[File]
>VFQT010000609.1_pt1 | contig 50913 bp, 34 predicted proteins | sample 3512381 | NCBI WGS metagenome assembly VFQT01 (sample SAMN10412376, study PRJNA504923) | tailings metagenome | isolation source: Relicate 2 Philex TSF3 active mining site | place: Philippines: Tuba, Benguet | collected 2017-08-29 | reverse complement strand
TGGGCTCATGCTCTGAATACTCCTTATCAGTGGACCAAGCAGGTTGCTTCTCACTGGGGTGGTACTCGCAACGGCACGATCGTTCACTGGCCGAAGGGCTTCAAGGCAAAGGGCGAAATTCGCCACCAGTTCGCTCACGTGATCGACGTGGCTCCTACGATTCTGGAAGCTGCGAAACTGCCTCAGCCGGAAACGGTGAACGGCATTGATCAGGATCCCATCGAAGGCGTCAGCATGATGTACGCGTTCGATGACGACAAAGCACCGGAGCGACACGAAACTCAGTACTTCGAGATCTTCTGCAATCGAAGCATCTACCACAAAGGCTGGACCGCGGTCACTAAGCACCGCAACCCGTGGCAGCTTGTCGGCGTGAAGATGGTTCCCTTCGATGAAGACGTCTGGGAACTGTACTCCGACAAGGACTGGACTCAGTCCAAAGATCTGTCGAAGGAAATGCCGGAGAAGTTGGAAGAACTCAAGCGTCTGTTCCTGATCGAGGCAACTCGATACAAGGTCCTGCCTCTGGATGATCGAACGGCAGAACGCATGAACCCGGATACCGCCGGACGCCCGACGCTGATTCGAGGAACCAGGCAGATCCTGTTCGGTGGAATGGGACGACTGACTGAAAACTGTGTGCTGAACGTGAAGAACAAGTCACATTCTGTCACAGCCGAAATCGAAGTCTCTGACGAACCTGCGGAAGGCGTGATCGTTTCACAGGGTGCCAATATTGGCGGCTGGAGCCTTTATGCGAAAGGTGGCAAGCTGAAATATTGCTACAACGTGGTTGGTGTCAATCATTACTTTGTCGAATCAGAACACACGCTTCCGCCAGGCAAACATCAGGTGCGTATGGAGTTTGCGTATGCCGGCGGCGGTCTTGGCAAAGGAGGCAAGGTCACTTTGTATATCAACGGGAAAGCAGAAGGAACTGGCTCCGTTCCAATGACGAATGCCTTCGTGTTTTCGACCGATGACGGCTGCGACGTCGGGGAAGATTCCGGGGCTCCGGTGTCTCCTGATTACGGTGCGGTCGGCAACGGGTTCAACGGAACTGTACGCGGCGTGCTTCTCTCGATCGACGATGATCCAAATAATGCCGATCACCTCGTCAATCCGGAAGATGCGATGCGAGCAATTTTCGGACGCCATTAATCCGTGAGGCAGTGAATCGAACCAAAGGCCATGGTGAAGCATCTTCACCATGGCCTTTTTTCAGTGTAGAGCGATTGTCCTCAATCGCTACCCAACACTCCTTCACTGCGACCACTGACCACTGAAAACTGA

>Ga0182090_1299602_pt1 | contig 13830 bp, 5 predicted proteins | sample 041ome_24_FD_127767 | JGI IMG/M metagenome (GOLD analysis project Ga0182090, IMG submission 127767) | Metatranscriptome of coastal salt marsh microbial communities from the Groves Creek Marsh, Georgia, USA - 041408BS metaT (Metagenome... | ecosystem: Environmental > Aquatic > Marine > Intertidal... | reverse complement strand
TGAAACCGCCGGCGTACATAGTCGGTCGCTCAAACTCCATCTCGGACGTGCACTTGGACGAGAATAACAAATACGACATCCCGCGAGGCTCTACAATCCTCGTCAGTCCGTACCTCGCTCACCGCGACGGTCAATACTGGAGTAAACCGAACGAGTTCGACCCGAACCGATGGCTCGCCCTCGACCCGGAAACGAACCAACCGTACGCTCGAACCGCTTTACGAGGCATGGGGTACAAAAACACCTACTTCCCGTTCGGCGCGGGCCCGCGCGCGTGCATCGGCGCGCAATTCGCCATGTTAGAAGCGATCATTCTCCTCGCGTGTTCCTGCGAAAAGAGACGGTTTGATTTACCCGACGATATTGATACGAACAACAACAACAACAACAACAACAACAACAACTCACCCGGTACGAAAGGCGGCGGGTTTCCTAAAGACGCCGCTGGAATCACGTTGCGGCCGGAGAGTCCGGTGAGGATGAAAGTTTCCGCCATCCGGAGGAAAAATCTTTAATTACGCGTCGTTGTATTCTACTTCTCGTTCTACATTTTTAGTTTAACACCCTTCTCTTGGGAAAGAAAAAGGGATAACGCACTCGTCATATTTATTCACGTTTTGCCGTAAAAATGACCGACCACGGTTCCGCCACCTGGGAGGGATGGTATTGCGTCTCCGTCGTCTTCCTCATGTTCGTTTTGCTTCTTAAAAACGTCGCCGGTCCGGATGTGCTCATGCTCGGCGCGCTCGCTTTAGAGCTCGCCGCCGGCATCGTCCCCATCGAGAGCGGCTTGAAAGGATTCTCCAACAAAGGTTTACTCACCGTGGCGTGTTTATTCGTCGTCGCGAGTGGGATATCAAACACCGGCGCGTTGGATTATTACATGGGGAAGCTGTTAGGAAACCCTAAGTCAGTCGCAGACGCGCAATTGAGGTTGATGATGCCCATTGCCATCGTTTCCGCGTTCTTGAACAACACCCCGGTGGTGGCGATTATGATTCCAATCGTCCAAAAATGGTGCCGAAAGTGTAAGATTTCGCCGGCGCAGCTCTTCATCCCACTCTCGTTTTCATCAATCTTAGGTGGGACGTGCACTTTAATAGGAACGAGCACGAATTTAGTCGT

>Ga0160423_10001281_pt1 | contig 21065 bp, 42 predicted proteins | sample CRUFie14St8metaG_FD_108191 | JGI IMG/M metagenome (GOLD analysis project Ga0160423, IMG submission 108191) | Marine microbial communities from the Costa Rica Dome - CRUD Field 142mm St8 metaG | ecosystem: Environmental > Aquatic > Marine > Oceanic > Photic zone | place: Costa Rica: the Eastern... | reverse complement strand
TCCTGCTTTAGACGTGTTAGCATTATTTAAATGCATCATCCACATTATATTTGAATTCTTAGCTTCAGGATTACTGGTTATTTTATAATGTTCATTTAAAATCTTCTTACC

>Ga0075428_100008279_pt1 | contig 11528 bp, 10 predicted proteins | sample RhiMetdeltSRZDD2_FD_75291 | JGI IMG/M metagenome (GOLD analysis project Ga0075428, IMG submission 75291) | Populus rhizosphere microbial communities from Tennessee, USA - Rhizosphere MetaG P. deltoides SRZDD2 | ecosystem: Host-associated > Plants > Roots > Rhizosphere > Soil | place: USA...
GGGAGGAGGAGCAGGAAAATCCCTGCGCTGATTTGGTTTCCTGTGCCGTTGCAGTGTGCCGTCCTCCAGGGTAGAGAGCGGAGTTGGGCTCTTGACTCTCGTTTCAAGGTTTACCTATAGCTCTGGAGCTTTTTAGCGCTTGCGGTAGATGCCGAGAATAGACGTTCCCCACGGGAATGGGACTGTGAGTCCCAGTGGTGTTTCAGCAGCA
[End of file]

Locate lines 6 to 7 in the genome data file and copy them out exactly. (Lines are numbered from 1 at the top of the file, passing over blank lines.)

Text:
TCCTGCTTTAGACGTGTTAGCATTATTTAAATGCATCATCCACATTATATTTGAATTCTTAGCTTCAGGATTACTGGTTATTTTATAATGTTCATTTAAAATCTTCTTACC

>Ga0075428_100008279_pt1 | contig 11528 bp, 10 predicted proteins | sample RhiMetdeltSRZDD2_FD_75291 | JGI IMG/M metagenome (GOLD analysis project Ga0075428, IMG submission 75291) | Populus rhizosphere microbial communities from Tennessee, USA - Rhizosphere MetaG P. deltoides SRZDD2 | ecosystem: Host-associated > Plants > Roots > Rhizosphere > Soil | place: USA...